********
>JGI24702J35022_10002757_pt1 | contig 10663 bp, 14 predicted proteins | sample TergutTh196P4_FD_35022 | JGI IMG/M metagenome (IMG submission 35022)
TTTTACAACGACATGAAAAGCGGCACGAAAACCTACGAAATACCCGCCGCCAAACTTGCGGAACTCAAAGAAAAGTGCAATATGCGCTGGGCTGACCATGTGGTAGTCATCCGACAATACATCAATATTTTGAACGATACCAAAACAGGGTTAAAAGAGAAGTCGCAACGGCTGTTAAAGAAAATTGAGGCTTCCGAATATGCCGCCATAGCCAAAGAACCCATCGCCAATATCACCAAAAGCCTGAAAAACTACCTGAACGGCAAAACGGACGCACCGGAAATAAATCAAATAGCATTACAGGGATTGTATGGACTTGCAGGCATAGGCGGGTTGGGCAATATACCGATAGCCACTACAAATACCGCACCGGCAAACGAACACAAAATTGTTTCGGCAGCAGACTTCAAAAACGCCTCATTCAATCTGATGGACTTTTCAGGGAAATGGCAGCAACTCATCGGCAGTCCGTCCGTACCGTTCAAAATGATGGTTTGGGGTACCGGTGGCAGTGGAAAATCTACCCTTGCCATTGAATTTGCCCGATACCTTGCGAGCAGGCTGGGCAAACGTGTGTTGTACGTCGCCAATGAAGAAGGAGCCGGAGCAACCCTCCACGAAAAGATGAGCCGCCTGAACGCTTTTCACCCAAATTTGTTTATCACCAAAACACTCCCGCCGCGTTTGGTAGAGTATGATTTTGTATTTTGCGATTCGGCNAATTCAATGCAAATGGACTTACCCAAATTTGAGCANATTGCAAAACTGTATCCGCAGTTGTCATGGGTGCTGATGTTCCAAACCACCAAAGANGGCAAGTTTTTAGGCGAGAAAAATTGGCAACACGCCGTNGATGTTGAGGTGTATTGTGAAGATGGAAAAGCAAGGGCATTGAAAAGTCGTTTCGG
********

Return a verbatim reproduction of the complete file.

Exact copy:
>JGI24702J35022_10002757_pt1 | contig 10663 bp, 14 predicted proteins | sample TergutTh196P4_FD_35022 | JGI IMG/M metagenome (IMG submission 35022)
TTTTACAACGACATGAAAAGCGGCACGAAAACCTACGAAATACCCGCCGCCAAACTTGCGGAACTCAAAGAAAAGTGCAATATGCGCTGGGCTGACCATGTGGTAGTCATCCGACAATACATCAATATTTTGAACGATACCAAAACAGGGTTAAAAGAGAAGTCGCAACGGCTGTTAAAGAAAATTGAGGCTTCCGAATATGCCGCCATAGCCAAAGAACCCATCGCCAATATCACCAAAAGCCTGAAAAACTACCTGAACGGCAAAACGGACGCACCGGAAATAAATCAAATAGCATTACAGGGATTGTATGGACTTGCAGGCATAGGCGGGTTGGGCAATATACCGATAGCCACTACAAATACCGCACCGGCAAACGAACACAAAATTGTTTCGGCAGCAGACTTCAAAAACGCCTCATTCAATCTGATGGACTTTTCAGGGAAATGGCAGCAACTCATCGGCAGTCCGTCCGTACCGTTCAAAATGATGGTTTGGGGTACCGGTGGCAGTGGAAAATCTACCCTTGCCATTGAATTTGCCCGATACCTTGCGAGCAGGCTGGGCAAACGTGTGTTGTACGTCGCCAATGAAGAAGGAGCCGGAGCAACCCTCCACGAAAAGATGAGCCGCCTGAACGCTTTTCACCCAAATTTGTTTATCACCAAAACACTCCCGCCGCGTTTGGTAGAGTATGATTTTGTATTTTGCGATTCGGCNAATTCAATGCAAATGGACTTACCCAAATTTGAGCANATTGCAAAACTGTATCCGCAGTTGTCATGGGTGCTGATGTTCCAAACCACCAAAGANGGCAAGTTTTTAGGCGAGAAAAATTGGCAACACGCCGTNGATGTTGAGGTGTATTGTGAAGATGGAAAAGCAAGGGCATTGAAAAGTCGTTTCGG